Page 2 of 2 Previous
Until Reed Grimm sat down behind a drum kit on "American Idol" two weeks ago, the show's 18 million viewers probably didn't know he's also a talented percussionist. Unless, of course, they happen to be among the Minnesota and Wisconsin rock fans who've seen his band Shoeless Revolution perform.
"He's a long way from the Cabooze, that's for sure," laughed Grimm's mom, Colleen Raye.
Jordis Unga's many followers in her native Twin Cities also know some things that the 11 million other viewers of NBC's "The Voice" have yet to learn. For starters, this is not her first TV competition. Also, she said she's "been through the wringer" since her last time in front of the cameras -- which she also believes is to her advantage.
"I believe I'm hungrier and in a stronger place emotionally to do this," said Unga.
Unlike most contestants on TV's popular sing-off shows (including North Mankato "Idol" hopeful Shelby Tweten, age 18), Grimm and Unga head toward the battle rounds this week with legitimate stage experience. Each has eked it out for years in musty bars and boozy nightclubs -- you know, the places singers used to go to make it big before "American Idol."
Grimm and Unga are no overnight sensations. However, their sensational runs on two of the biggest reality shows can literally come to an end overnight, something another Twin Cities music vet knows all too well.
"Milk as much TV time out of it as you can," advised Tim Mahoney, who gigged hard in local bars for 15 years only to get kicked off "The Voice" after two episodes last season.
Mahoney wasn't the first Minnesota musician who earned just a few minutes of TV fame after years on stage. Jesse Langseth, kid sister of Jonny Lang, was eliminated a week into the semifinals on "American Idol" in 2009. Jazz-pop vocalist Sophia Shorai, a regular at the Dakota and other local supper clubs, made it to Hollywood but was quickly cut last season on "Idol."
So does a musician with real experience have an advantage on these reality shows? Mahoney still thinks so.
"Playing in clubs is a totally different world, but it certainly helps you prepare," he said. "If nothing else, it helps you deal with the stress of it all."
Two weeks ago, "Idol" viewers saw Grimm calling home to his mother when the tension got to him. A professional singer herself, Raye firmly believes her son's experience on local stages gives him a leg up.
"He's a real musician who knows how to arrange a song his way and make it dynamic," she said. "He knows how to work an audience."
Unga: 'Legitimate career path'
Grimm, 26, has been singing and drumming around the Upper Midwest for almost four years with Shoeless Revolution, whose rhythmic, funked-up rock sound and rowdy songs earned them sizable audiences locally at the Cabooze, Gluek's and Mayslack's and at regional jam-band festivals.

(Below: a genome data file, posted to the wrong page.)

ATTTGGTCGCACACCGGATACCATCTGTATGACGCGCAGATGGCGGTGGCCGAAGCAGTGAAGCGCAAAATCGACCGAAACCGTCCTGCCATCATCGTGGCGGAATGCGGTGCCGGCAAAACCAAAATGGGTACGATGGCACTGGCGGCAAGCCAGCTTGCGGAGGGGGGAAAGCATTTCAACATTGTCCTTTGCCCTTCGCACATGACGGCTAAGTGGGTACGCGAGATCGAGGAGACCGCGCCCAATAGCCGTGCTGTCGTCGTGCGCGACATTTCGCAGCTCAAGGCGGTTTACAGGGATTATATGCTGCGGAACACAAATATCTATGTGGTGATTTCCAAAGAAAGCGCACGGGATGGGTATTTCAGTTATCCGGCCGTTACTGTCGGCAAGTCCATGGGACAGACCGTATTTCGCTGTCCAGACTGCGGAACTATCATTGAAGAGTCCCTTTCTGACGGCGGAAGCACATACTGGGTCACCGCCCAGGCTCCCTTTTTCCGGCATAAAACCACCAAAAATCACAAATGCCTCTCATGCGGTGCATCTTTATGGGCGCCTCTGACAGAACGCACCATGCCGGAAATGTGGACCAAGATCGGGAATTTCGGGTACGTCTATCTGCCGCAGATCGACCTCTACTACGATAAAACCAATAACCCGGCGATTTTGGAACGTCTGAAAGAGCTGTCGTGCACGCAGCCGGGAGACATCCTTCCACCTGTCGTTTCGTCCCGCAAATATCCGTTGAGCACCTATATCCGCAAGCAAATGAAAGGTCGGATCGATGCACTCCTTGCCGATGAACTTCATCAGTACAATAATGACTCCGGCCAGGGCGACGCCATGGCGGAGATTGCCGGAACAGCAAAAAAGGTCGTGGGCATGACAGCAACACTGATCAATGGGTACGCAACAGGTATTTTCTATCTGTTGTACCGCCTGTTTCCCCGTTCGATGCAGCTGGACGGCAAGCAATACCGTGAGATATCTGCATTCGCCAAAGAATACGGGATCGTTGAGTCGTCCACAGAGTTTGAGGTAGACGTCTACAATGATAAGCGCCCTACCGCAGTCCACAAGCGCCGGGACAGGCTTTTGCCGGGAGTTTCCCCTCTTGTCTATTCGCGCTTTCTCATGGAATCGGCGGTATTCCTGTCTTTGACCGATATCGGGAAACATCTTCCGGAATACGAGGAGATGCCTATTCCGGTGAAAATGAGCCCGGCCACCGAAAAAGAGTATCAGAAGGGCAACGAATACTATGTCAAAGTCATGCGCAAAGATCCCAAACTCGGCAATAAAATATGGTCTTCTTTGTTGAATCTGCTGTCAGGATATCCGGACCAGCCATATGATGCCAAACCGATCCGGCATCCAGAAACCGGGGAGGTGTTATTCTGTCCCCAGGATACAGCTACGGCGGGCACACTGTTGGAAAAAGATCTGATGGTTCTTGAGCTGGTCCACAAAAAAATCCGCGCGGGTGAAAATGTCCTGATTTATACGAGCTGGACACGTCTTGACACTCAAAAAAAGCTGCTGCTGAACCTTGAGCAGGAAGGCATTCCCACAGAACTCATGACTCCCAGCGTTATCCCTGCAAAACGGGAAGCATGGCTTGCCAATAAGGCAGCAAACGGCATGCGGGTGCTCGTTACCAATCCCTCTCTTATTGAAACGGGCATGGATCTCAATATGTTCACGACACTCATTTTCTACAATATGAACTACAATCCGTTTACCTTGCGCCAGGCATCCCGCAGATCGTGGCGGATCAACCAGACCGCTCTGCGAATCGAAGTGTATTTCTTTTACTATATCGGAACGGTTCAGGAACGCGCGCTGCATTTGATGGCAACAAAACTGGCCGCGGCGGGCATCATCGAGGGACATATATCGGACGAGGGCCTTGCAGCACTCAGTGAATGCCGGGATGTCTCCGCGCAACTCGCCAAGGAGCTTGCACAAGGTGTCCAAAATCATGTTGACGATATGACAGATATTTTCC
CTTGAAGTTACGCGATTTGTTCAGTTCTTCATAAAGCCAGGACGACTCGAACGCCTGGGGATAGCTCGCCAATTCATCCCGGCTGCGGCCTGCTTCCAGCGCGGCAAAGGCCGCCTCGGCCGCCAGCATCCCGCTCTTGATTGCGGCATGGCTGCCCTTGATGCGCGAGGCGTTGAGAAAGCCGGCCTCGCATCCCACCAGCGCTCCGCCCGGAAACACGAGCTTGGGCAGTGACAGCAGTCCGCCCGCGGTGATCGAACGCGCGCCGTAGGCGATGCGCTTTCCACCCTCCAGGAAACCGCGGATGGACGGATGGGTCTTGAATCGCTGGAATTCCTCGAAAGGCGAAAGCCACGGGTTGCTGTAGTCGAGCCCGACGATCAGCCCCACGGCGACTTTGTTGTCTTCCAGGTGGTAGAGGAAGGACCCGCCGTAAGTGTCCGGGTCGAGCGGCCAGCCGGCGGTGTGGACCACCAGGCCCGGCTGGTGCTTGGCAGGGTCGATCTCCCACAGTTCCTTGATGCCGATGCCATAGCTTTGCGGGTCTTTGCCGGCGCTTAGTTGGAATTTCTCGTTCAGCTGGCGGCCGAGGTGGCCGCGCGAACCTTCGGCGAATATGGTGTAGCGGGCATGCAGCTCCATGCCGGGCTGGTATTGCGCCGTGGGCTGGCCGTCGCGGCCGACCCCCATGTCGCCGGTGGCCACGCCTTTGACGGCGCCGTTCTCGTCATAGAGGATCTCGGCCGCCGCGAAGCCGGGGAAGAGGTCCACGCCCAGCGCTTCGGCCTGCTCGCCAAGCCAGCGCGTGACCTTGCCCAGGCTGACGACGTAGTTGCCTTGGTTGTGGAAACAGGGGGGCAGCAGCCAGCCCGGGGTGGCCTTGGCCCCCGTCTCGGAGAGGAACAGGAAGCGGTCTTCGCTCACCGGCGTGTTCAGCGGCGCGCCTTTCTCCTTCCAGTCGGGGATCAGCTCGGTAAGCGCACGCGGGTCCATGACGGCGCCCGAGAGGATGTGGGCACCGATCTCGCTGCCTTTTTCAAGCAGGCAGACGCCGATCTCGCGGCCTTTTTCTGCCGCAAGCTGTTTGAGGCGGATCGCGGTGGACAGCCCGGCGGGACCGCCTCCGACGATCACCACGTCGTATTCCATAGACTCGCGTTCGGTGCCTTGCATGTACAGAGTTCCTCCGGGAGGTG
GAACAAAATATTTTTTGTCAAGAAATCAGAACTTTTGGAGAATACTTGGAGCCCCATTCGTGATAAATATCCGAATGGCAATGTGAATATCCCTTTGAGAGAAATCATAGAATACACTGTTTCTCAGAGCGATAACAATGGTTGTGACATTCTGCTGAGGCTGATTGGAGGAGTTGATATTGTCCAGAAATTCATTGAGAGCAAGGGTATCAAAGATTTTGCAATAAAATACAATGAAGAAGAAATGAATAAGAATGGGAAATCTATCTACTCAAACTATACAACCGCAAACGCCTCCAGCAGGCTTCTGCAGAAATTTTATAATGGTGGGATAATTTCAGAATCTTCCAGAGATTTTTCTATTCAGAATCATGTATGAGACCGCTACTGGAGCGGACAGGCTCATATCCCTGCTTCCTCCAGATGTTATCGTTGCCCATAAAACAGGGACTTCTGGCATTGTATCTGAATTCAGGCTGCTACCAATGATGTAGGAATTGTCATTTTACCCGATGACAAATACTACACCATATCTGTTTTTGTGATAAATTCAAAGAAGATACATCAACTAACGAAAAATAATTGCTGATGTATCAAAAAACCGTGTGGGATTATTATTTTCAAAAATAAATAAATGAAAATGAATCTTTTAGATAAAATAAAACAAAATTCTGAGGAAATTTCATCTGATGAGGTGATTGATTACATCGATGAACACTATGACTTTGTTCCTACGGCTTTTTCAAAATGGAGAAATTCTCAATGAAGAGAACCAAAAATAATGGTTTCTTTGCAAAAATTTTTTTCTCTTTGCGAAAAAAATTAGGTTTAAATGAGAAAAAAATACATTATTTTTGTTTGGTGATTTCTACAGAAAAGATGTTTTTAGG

Unga, 29, worked Twin Cities clubs in the early '00s in the hard-rock band Fighting Tongs. She continued to play local gigs after her run on the CBS series "INXS: Rock Star" in 2005, where she came four bodies away from being the replacement singer in the hit '80s band.
The "Rock Star" exposure led to a series of demo-recording deals for Epic Records and another record company in Los Angeles, but the work never panned out into a full album.
"It was frustrating to be tied up for so long, and not have anything come of it," Unga said. "But it's the sort of thing that has happened to so many musicians before me, so I tried not to let it get to me."
Each singer had no qualms about crossing over to the reality-TV world to try to reach the next level, even though some might see it as selling out.
TV shows have become "more of a legitimate career path," Unga said. "I mean, look at me: I've had strong deals with major record labels that a lot of musicians would've killed for in years past, and those clearly didn't work out. Being on TV has been a lot more productive for me toward getting my voice heard and my name out there."
JORDIS UNGA, 29
Grimm: 'No inhibitions'
Grimm has been working toward his "Idol" run for five years. He auditioned four previous times and sought advice from a former bandmate, Caleb Hawley, who was a short-lived "Idol" contestant last year.
The fact that Grimm finally got through auditions -- and thus had to put Shoeless on hold -- didn't shock the rest of the band, said keyboardist Jack Sabol-Williams: "It's something he's wanted for a long time, and we always knew there was a good possibility he'd make it."
They'll watch "Idol" each week with bated breath. If Grimm makes it into the top 10, he will wind up on the "American Idol" concert tour and thus be tied up for most of the year. If he wins or comes close, he might be contractually obligated to quit the band. Even if he's eliminated, he likely can't perform until the season is over.
Whatever happens, "I think people will see Reed isn't just on there to be an instant pop star," Sabol-Williams said. "He's a serious musician with true talent. So we only stand to benefit from his exposure."
After getting voted off "The Voice" last year, Mahoney said he reaped enough rewards to outweigh any negatives. He's due a little money from iTunes sales of the show's recordings and earned a lot of attention online. When he went back to his old gigs, it didn't hurt seeing the words "From NBC's 'The Voice' " plastered on ads.
Well, it hurt a little.
"I've been constantly performing around here for 15 years, so it's a little annoying to be recognized for 15 minutes of TV fame," Mahoney said with a laugh. "But I'll take it."
REED GRIMM, 26